Preview of Newport Bermuda Race

Published on June 13th, 2016

Newport RI (June 13, 2016) – The action starts at 3:00PM EDT Friday, June 17 from Newport, Rhode Island. The 635-mile biennial Newport Bermuda Race is the oldest regularly scheduled ocean race, one of very few international distance races, and (with the Transpac Race) one of just two of the world’s regularly scheduled races held almost entirely out of sight of land. Founded in 1906, the Bermuda Race is held for the 50th time in 2016.

The purpose of the Bermuda Race was stated in 1923 by Cruising Club of America Commodore Herbert L. Stone: “In order to encourage the designing, building, and sailing of small seaworthy yachts, to make popular cruising upon deep water, and to develop in the amateur sailor a love of true seamanship, and to give opportunity to become proficient in the art of navigation”.

This year’s event is expected to be the third largest in the race’s history, with approximately 190 boats. The largest fleet, 265 boats, sailed in the centennial race in 2006. The second largest, 197 boats turned out in 2008.

The race attracts sailors from across North America and the globe, with recent entries from Russia, Britain, and China, and always a large turnout of Canadians. The 2016 fleet is extremely diverse. A total of 23 countries are represented among the sailors, and 55 of the boats have at least one sailor from outside the United States. In addition, 41 US States are represented in this fleet.

The average crew has ten men or women, many from the same family. Typically, 25-30 percent of captains are sailing their first Newport Bermuda Race in command, but this year the proportion is about 35 percent. The race starts off Newport, R.I., in front of many spectators, on the third Friday in June. It takes more than two hours to get the fleet started. Boats are rated and handicapped under the Offshore Racing Rule, except for the Super Yacht Division.

Depending on the weather and the currents in the Gulf Stream, and the boat’s size and speed, the race takes two to six days. The first boat arrives at the finish line off St. David’s Lighthouse on Sunday or Monday, and the smaller boats arrive between then and Wednesday or Thursday.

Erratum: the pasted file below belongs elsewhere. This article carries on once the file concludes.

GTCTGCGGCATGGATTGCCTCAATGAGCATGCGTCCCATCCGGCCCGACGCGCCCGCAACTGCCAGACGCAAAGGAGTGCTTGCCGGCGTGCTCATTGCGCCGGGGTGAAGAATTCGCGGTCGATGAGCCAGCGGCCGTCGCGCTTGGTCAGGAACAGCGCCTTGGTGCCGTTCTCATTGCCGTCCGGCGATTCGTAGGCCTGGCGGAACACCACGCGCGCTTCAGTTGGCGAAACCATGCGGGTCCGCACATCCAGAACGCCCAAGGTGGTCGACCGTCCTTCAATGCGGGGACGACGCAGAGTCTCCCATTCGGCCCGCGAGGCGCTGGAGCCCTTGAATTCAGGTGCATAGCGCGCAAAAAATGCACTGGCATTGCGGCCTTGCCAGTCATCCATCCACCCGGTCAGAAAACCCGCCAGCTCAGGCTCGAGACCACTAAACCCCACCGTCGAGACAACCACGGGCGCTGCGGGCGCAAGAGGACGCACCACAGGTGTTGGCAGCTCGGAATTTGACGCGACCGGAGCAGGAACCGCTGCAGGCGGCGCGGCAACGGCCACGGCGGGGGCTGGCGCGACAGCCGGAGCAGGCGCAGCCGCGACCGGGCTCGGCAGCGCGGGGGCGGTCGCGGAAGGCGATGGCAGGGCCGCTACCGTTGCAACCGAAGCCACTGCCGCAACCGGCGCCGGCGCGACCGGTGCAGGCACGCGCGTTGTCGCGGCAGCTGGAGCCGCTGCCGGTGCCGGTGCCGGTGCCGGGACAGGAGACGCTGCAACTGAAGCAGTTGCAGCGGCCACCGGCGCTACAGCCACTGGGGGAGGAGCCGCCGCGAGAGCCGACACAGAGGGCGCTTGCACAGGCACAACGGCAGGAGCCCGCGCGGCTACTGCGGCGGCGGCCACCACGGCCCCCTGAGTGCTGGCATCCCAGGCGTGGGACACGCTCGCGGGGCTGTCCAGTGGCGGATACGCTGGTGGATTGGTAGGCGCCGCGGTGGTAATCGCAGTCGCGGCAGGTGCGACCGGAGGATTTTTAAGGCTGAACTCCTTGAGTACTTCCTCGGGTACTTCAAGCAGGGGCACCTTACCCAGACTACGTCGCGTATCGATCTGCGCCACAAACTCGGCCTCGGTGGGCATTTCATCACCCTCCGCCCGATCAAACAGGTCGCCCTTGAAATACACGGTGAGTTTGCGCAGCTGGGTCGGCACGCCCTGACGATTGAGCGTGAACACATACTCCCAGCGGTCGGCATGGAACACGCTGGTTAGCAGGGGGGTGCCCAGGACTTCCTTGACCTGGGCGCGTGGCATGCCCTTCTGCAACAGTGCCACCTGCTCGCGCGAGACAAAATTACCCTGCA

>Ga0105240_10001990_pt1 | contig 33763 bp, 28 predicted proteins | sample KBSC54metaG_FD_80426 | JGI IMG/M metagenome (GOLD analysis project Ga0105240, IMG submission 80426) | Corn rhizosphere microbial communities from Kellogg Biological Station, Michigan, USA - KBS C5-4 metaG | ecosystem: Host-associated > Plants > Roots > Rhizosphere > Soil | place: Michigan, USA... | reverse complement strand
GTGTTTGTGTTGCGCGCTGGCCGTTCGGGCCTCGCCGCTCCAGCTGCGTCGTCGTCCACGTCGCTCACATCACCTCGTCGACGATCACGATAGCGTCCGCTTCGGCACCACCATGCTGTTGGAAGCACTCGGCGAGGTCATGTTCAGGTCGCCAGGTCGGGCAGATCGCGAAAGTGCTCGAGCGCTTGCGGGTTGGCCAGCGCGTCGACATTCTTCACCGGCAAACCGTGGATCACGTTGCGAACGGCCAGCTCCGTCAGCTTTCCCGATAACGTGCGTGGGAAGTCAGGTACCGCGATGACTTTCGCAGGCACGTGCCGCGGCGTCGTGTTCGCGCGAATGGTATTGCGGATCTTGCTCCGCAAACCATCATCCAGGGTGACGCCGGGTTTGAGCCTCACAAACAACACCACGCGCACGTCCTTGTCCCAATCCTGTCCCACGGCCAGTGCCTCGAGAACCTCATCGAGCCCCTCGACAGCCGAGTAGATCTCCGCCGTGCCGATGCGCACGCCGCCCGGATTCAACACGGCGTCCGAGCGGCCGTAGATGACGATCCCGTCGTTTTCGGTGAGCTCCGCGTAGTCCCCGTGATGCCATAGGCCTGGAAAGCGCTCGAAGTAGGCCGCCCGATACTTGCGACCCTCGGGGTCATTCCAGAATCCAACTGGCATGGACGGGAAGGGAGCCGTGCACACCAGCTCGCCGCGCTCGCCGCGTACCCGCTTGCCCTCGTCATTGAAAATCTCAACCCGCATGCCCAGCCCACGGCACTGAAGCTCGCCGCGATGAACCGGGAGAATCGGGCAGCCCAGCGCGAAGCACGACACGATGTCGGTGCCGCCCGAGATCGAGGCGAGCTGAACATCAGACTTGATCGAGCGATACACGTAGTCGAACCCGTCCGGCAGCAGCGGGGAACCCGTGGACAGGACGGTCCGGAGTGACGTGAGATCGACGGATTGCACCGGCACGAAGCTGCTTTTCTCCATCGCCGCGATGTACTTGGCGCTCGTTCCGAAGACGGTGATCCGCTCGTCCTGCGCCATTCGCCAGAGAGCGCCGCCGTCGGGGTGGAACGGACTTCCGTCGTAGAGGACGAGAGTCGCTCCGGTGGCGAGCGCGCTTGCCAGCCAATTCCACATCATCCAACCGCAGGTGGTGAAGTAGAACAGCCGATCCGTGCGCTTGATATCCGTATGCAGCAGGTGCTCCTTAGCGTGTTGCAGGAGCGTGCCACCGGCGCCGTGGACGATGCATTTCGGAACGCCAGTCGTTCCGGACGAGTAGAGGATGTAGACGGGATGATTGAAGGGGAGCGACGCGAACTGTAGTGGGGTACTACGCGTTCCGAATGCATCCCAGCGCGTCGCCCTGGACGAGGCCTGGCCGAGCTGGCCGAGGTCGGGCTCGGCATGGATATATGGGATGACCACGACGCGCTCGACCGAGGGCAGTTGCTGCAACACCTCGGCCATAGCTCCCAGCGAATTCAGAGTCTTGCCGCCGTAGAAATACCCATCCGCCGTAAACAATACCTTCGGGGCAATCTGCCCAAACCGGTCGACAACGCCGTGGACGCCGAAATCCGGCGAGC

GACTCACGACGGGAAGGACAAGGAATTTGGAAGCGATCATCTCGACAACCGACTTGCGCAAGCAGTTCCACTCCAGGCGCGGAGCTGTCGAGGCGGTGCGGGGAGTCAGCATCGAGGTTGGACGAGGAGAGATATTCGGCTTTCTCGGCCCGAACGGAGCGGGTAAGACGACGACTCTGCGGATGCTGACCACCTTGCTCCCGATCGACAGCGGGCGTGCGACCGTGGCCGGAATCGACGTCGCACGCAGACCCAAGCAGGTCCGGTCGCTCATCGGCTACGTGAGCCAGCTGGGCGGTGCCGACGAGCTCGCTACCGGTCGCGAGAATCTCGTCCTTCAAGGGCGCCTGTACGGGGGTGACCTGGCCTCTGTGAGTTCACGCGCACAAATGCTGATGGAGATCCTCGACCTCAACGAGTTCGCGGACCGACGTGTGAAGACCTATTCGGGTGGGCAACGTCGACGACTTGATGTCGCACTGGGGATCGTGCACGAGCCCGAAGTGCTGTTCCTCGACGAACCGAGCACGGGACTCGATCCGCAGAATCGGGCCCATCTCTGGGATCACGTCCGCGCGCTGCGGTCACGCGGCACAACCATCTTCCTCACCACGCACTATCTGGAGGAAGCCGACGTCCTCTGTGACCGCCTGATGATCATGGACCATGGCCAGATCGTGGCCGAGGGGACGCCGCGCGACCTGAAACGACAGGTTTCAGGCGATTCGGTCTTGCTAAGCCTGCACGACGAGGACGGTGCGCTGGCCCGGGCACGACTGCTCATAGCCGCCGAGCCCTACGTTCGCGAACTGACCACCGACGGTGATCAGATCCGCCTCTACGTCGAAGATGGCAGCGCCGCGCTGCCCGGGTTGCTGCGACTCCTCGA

The race is demanding. The rules say, “The Newport Bermuda Race is not a race for novices.” The course crosses the rough Gulf Stream and is mostly out of the range of rescue helicopters, and Bermuda is guarded by a dangerous reef. The race is nicknamed “the thrash to the Onion Patch” because most Bermuda Races include high winds and big waves (a combination sailors call “a hard thrash”), and because Bermuda is an agricultural island.

The race demands good seamanship, great care, and a boat that is both well-built and properly equipped. The boats must meet stringent equipment requirements and undergo inspection, and the sailors must also pass a review and undergo training in safety. The bonds formed by these sailors are strong. Numerous sailors have sailed more than 10 races, often with family and friends.

Event Website

About the CCA/RBYC Newport Bermuda Race
Few tests of blue-water seamanship are as iconic as the 635-mile Newport Bermuda Race. The 2016 race (starting on June 17) is the 50th and also marks the 90th anniversary of the partnership of the organizers, the Cruising Club of America and Royal Bermuda Yacht Club.

Sailed almost entirely out of sight of land, the Bermuda Race was created in 1906 by Thomas Fleming Day, a yachting writer who believed in the then-radical idea that amateur sailors in small yachts could sail safely in blue water. The colorful Tom Day was a pioneer in the sport of long-distance racing. In the 1920’s the race inspired Britain’s Fastnet Race and the Royal Ocean Racing Club, and also the freshwater Bayview-Mackinac Race on Lake Huron.

An international fleet of some 190 boats will race in this biennial race. Many will also compete in the three event Onion Patch Series which includes the New York Yacht Club Annual Regatta presented by Rolex in Newport and the Royal Bermuda Yacht Club Anniversary Regatta in Bermuda.

The 2016 Newport Bermuda Race has six divisions, each with its divisional and class awards. The race has no single winner and hands out well over 100 trophies and prizes, including:
St. David’s Lighthouse Division: cruiser-racers with amateur helmsmen.
Gibbs Hill Lighthouse Division: racers with professional helmsmen permitted.
Cruiser Division: cruisers/passagemakers with amateur helmsmen.
Double-Handed Division: one crew may be a professional.
Open Division: cant-keel racers with professional helmsmen permitted.
Spirit of Tradition Division: replicas and other traditional boats.

Report by John Rousmaniere


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